28 Nov 2021

Blood Cancer Network Ireland shows very promising results in the patients with Multiple Myeloma response to the new treatment

Blood Cancer Network Ireland shows very promising results in the patients with Multiple Myeloma response to the new treatment

 Blood Cancer Network Ireland (BCNI) which is led by Professor Michael O’Dwyer in NUI Galway, has completed the first Phase I clinical trial study in Ireland on patients newly diagnosed with Multiple Myeloma. The trial has shown very promising results in the patients’ response to the new treatment with the findings published yesterday in the scientific journal, Blood Advances.

Multiple Myeloma is a blood cancer arising from a type of white blood cell called a plasma cell. Plasma cells normally produce antibodies which help fight infection. In Multiple Myeloma the plasma cells become cancerous and are called myeloma cells. Myeloma impairs the production of red blood cells leading to anaemia, as well as causing damage to the bones and kidneys. Each year in Ireland approximately 250 people are diagnosed with the cancer and 170 succumb to the disease.

Irish patients with Multiple Myeloma were the first patients worldwide to take part in the drug trial to develop a more effective treatment for this cancer. The innovative BCNI Phase I clinical trial investigated whether the addition of a new Multiple Myeloma treatment, Daratumumab (DARA), to a standard care chemotherapy containing the drugs Cyclophosphamide and Bortezomib (CyBorD), is beneficial for treating newly diagnosed patients. DARA by itself is a very promising new therapy for this particular cancer and has been approved for treating relapsed patients. This is the first study in the world to combine DARA with Cyclophosphamide, specifically as a treatment for younger patients undergoing a  subsequent stem cell transplant, to determine whether this combination results in a more effective treatment.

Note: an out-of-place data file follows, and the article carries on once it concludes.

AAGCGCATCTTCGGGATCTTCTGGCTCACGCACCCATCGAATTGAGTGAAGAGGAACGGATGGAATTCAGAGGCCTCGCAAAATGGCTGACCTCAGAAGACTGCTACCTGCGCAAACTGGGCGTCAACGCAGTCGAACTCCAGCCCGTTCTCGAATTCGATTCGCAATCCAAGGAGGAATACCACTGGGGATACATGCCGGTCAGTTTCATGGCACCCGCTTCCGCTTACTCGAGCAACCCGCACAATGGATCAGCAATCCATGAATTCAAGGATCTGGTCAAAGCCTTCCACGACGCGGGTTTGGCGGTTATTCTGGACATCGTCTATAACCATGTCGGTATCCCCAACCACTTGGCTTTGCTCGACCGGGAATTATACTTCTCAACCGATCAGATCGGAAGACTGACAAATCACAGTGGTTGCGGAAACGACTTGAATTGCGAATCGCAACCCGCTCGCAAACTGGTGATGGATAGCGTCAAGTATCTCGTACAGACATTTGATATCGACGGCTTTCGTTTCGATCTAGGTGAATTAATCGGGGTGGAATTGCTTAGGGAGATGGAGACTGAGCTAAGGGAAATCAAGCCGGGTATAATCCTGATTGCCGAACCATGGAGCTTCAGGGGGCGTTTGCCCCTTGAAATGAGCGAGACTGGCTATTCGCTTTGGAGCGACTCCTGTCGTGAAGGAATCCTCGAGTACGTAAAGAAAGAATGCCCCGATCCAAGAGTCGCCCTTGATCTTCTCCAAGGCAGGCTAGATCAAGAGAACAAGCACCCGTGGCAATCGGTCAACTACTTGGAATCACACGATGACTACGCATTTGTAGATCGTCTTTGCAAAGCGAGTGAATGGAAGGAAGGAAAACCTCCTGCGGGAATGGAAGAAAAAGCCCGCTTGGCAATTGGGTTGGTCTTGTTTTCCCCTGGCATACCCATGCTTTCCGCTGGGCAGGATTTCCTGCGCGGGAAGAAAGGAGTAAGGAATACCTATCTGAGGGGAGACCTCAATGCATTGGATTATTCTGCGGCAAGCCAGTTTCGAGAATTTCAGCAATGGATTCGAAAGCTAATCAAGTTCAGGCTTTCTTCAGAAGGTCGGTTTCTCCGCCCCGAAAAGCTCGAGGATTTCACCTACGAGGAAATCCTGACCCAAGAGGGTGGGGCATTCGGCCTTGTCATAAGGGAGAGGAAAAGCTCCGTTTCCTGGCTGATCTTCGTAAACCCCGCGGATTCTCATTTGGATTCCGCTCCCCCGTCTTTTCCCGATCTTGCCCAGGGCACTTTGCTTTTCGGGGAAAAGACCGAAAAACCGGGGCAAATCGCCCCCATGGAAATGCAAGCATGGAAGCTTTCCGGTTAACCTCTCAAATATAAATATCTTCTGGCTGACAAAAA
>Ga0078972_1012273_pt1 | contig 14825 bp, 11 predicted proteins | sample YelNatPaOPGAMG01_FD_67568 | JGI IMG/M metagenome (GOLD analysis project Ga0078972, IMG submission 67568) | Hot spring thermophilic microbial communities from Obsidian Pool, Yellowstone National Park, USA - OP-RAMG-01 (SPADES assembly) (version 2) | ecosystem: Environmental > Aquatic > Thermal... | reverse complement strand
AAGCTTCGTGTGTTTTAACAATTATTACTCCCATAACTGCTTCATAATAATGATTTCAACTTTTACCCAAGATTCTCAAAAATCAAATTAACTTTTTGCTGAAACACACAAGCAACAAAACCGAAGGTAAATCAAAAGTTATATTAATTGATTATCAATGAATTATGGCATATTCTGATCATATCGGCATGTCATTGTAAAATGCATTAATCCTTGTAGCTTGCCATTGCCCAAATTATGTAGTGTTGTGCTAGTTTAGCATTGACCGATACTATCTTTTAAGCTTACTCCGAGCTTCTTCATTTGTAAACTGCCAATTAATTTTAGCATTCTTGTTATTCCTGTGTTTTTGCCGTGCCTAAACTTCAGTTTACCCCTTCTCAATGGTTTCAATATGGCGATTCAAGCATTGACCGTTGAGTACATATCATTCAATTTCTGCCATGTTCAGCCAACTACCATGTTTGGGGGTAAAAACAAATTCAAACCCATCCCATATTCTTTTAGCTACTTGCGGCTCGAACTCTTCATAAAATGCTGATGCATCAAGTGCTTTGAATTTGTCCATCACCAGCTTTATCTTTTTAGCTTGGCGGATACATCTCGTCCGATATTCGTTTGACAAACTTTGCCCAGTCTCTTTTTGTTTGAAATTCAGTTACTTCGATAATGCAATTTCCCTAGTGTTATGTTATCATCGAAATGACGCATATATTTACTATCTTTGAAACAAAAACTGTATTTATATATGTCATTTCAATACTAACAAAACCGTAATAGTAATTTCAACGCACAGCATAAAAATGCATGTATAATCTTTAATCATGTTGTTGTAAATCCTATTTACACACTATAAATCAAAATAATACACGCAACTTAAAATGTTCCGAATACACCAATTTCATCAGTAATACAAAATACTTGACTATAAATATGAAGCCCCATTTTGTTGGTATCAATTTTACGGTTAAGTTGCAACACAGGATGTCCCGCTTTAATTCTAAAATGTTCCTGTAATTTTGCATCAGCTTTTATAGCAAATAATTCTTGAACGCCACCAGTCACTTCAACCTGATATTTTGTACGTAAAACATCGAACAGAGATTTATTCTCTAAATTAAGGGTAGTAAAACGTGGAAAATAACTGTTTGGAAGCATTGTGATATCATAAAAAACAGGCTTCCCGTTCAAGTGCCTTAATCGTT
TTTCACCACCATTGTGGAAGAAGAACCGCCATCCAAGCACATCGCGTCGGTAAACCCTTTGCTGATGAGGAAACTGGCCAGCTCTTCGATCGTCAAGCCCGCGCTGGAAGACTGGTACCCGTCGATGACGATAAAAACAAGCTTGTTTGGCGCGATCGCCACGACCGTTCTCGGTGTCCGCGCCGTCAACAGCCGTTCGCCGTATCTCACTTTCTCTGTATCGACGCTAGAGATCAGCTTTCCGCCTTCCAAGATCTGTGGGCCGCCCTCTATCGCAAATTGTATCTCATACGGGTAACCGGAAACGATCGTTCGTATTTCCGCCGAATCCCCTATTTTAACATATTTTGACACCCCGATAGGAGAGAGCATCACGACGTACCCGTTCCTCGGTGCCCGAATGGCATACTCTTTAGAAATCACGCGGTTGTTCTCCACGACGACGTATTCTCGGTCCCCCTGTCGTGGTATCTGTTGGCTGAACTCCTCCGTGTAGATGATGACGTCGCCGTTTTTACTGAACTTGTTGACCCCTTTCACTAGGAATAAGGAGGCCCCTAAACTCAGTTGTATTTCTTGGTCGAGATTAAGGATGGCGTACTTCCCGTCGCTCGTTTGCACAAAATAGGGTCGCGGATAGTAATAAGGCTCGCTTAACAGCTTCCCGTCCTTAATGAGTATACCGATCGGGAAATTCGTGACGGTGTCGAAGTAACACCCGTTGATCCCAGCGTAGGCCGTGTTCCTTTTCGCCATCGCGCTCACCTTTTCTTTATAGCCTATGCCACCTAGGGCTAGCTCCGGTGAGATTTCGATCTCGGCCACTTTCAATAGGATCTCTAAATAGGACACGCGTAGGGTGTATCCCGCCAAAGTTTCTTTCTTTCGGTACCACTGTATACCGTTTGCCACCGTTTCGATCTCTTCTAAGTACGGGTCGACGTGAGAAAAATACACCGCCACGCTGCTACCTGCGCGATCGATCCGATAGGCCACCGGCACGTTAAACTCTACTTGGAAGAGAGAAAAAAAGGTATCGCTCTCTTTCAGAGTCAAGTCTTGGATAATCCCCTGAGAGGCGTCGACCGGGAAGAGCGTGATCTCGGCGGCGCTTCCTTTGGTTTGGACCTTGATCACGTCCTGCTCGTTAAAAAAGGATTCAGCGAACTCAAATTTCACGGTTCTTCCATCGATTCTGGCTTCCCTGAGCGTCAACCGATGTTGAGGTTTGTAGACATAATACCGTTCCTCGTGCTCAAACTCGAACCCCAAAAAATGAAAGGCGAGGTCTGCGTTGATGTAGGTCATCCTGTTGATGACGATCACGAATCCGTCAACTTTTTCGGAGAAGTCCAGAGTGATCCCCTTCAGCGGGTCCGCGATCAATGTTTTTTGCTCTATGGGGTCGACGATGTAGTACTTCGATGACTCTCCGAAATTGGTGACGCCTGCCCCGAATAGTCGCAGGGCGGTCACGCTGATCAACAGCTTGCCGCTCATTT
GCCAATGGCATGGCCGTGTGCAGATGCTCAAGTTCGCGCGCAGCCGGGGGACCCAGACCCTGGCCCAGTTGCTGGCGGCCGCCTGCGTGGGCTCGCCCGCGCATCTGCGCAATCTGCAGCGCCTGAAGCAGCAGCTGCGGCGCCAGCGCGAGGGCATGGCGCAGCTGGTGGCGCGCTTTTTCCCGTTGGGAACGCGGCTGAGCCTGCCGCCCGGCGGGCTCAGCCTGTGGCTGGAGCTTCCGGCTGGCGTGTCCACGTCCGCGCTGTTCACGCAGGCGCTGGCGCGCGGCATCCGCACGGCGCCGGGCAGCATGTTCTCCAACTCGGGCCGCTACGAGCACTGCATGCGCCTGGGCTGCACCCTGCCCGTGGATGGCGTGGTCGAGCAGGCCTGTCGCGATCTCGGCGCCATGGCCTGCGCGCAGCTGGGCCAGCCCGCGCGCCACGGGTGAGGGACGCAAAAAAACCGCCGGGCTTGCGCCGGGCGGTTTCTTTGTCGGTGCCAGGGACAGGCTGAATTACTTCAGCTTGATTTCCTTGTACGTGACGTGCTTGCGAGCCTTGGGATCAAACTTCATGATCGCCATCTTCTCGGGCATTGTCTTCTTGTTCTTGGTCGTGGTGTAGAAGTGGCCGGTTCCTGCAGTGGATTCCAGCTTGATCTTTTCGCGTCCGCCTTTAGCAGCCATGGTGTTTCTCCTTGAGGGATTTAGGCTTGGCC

The study demonstrates that the addition of DARA to CyBorD is very beneficial and well tolerated by patients. It found that 17/18 patients achieved a very good response to the therapy and over 50% of all patients achieved excellent responses, with no evidence of minimal residual disease (MRD) using sensitive genetic testing.

The investigators also went on to show that the reason for the excellent results was that the combination of the two treatments activated the immune system, increasing its ability to kill the cancer cells. The success of this early Phase I trial suggests this combination of treatments should be further evaluated for the treatment of patients who are newly diagnosed with multiple myeloma.

Professor Michael O’ Dwyer, Director of BCNI and Professor of Haematology at NUI Galway, commented: “These results justify the faith and investment placed in Blood Cancer Network Ireland investigators by Science Foundation Ireland and the Irish Cancer Society and the critical funding and support provided by Janssen, without which this trial would not have been possible."